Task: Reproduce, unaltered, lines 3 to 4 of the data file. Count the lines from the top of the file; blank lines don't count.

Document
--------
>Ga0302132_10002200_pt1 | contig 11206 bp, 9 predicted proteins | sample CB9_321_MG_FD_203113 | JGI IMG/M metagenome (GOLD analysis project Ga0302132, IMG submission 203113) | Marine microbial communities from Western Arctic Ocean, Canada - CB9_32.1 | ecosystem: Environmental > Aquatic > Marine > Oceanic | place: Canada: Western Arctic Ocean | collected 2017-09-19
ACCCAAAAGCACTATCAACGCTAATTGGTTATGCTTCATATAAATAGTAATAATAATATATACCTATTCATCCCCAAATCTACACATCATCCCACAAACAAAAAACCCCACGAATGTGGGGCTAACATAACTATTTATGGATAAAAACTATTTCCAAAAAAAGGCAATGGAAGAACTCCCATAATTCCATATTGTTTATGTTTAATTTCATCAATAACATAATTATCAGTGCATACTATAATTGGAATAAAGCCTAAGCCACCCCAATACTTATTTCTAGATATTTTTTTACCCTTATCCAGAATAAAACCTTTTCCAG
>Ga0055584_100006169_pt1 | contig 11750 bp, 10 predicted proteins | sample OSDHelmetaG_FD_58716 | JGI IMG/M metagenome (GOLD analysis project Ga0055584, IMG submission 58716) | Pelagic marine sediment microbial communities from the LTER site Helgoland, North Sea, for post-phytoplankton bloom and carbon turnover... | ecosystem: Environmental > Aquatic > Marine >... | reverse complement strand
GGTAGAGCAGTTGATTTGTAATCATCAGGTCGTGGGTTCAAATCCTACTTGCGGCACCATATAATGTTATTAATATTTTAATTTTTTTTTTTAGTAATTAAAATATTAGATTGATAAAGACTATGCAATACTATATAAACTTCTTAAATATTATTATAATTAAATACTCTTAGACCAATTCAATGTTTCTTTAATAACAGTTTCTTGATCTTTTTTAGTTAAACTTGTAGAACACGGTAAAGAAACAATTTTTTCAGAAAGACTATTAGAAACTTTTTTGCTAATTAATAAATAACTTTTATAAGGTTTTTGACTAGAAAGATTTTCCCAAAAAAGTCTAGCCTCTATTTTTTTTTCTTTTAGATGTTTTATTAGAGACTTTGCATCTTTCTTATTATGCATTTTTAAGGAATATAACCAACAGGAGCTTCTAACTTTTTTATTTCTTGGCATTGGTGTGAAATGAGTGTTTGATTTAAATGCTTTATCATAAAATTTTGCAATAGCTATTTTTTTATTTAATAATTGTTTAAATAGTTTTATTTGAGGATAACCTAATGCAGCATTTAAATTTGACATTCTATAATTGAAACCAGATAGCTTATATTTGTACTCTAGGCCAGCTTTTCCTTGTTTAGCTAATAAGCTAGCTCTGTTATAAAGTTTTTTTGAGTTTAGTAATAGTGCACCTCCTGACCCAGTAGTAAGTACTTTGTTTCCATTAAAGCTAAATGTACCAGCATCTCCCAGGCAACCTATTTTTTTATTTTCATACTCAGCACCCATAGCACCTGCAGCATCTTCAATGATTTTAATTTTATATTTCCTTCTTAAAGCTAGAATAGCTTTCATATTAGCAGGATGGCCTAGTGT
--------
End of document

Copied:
>Ga0055584_100006169_pt1 | contig 11750 bp, 10 predicted proteins | sample OSDHelmetaG_FD_58716 | JGI IMG/M metagenome (GOLD analysis project Ga0055584, IMG submission 58716) | Pelagic marine sediment microbial communities from the LTER site Helgoland, North Sea, for post-phytoplankton bloom and carbon turnover... | ecosystem: Environmental > Aquatic > Marine >... | reverse complement strand
GGTAGAGCAGTTGATTTGTAATCATCAGGTCGTGGGTTCAAATCCTACTTGCGGCACCATATAATGTTATTAATATTTTAATTTTTTTTTTTAGTAATTAAAATATTAGATTGATAAAGACTATGCAATACTATATAAACTTCTTAAATATTATTATAATTAAATACTCTTAGACCAATTCAATGTTTCTTTAATAACAGTTTCTTGATCTTTTTTAGTTAAACTTGTAGAACACGGTAAAGAAACAATTTTTTCAGAAAGACTATTAGAAACTTTTTTGCTAATTAATAAATAACTTTTATAAGGTTTTTGACTAGAAAGATTTTCCCAAAAAAGTCTAGCCTCTATTTTTTTTTCTTTTAGATGTTTTATTAGAGACTTTGCATCTTTCTTATTATGCATTTTTAAGGAATATAACCAACAGGAGCTTCTAACTTTTTTATTTCTTGGCATTGGTGTGAAATGAGTGTTTGATTTAAATGCTTTATCATAAAATTTTGCAATAGCTATTTTTTTATTTAATAATTGTTTAAATAGTTTTATTTGAGGATAACCTAATGCAGCATTTAAATTTGACATTCTATAATTGAAACCAGATAGCTTATATTTGTACTCTAGGCCAGCTTTTCCTTGTTTAGCTAATAAGCTAGCTCTGTTATAAAGTTTTTTTGAGTTTAGTAATAGTGCACCTCCTGACCCAGTAGTAAGTACTTTGTTTCCATTAAAGCTAAATGTACCAGCATCTCCCAGGCAACCTATTTTTTTATTTTCATACTCAGCACCCATAGCACCTGCAGCATCTTCAATGATTTTAATTTTATATTTCCTTCTTAAAGCTAGAATAGCTTTCATATTAGCAGGATGGCCTAGTGT